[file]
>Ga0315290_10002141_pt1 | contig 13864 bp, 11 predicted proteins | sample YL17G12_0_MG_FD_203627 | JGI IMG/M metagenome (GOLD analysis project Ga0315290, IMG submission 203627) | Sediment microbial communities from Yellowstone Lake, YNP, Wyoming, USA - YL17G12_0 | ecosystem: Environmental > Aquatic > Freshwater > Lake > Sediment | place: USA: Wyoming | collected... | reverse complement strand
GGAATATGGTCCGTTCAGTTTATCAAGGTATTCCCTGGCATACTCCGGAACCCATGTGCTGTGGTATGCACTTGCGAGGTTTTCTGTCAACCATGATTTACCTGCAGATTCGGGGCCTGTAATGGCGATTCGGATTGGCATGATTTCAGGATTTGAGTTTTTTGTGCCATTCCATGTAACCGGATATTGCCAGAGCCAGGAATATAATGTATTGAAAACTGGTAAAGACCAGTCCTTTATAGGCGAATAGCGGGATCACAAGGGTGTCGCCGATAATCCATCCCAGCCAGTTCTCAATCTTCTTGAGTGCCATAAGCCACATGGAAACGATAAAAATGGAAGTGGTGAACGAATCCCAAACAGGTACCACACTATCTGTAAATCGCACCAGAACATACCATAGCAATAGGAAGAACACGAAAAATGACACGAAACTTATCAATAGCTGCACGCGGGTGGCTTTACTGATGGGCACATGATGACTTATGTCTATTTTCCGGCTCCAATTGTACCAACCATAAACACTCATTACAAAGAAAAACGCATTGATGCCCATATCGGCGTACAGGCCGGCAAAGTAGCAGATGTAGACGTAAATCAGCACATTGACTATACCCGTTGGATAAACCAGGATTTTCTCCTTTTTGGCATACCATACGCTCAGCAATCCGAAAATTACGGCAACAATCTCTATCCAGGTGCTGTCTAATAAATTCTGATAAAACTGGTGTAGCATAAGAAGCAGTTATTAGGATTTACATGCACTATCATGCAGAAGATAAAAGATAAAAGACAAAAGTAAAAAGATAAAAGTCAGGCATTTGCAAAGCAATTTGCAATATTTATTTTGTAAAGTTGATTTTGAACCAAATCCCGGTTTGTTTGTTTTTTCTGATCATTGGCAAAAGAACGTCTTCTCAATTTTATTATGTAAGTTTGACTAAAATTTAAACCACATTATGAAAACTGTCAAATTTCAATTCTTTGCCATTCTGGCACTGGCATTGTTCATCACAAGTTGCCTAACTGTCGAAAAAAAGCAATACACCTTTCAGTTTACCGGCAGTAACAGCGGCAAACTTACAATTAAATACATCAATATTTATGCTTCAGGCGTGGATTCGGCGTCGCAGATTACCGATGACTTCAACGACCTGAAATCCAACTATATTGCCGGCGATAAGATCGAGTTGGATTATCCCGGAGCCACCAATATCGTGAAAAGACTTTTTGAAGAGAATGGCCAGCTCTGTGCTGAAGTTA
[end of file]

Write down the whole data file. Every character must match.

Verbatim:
>Ga0315290_10002141_pt1 | contig 13864 bp, 11 predicted proteins | sample YL17G12_0_MG_FD_203627 | JGI IMG/M metagenome (GOLD analysis project Ga0315290, IMG submission 203627) | Sediment microbial communities from Yellowstone Lake, YNP, Wyoming, USA - YL17G12_0 | ecosystem: Environmental > Aquatic > Freshwater > Lake > Sediment | place: USA: Wyoming | collected... | reverse complement strand
GGAATATGGTCCGTTCAGTTTATCAAGGTATTCCCTGGCATACTCCGGAACCCATGTGCTGTGGTATGCACTTGCGAGGTTTTCTGTCAACCATGATTTACCTGCAGATTCGGGGCCTGTAATGGCGATTCGGATTGGCATGATTTCAGGATTTGAGTTTTTTGTGCCATTCCATGTAACCGGATATTGCCAGAGCCAGGAATATAATGTATTGAAAACTGGTAAAGACCAGTCCTTTATAGGCGAATAGCGGGATCACAAGGGTGTCGCCGATAATCCATCCCAGCCAGTTCTCAATCTTCTTGAGTGCCATAAGCCACATGGAAACGATAAAAATGGAAGTGGTGAACGAATCCCAAACAGGTACCACACTATCTGTAAATCGCACCAGAACATACCATAGCAATAGGAAGAACACGAAAAATGACACGAAACTTATCAATAGCTGCACGCGGGTGGCTTTACTGATGGGCACATGATGACTTATGTCTATTTTCCGGCTCCAATTGTACCAACCATAAACACTCATTACAAAGAAAAACGCATTGATGCCCATATCGGCGTACAGGCCGGCAAAGTAGCAGATGTAGACGTAAATCAGCACATTGACTATACCCGTTGGATAAACCAGGATTTTCTCCTTTTTGGCATACCATACGCTCAGCAATCCGAAAATTACGGCAACAATCTCTATCCAGGTGCTGTCTAATAAATTCTGATAAAACTGGTGTAGCATAAGAAGCAGTTATTAGGATTTACATGCACTATCATGCAGAAGATAAAAGATAAAAGACAAAAGTAAAAAGATAAAAGTCAGGCATTTGCAAAGCAATTTGCAATATTTATTTTGTAAAGTTGATTTTGAACCAAATCCCGGTTTGTTTGTTTTTTCTGATCATTGGCAAAAGAACGTCTTCTCAATTTTATTATGTAAGTTTGACTAAAATTTAAACCACATTATGAAAACTGTCAAATTTCAATTCTTTGCCATTCTGGCACTGGCATTGTTCATCACAAGTTGCCTAACTGTCGAAAAAAAGCAATACACCTTTCAGTTTACCGGCAGTAACAGCGGCAAACTTACAATTAAATACATCAATATTTATGCTTCAGGCGTGGATTCGGCGTCGCAGATTACCGATGACTTCAACGACCTGAAATCCAACTATATTGCCGGCGATAAGATCGAGTTGGATTATCCCGGAGCCACCAATATCGTGAAAAGACTTTTTGAAGAGAATGGCCAGCTCTGTGCTGAAGTTA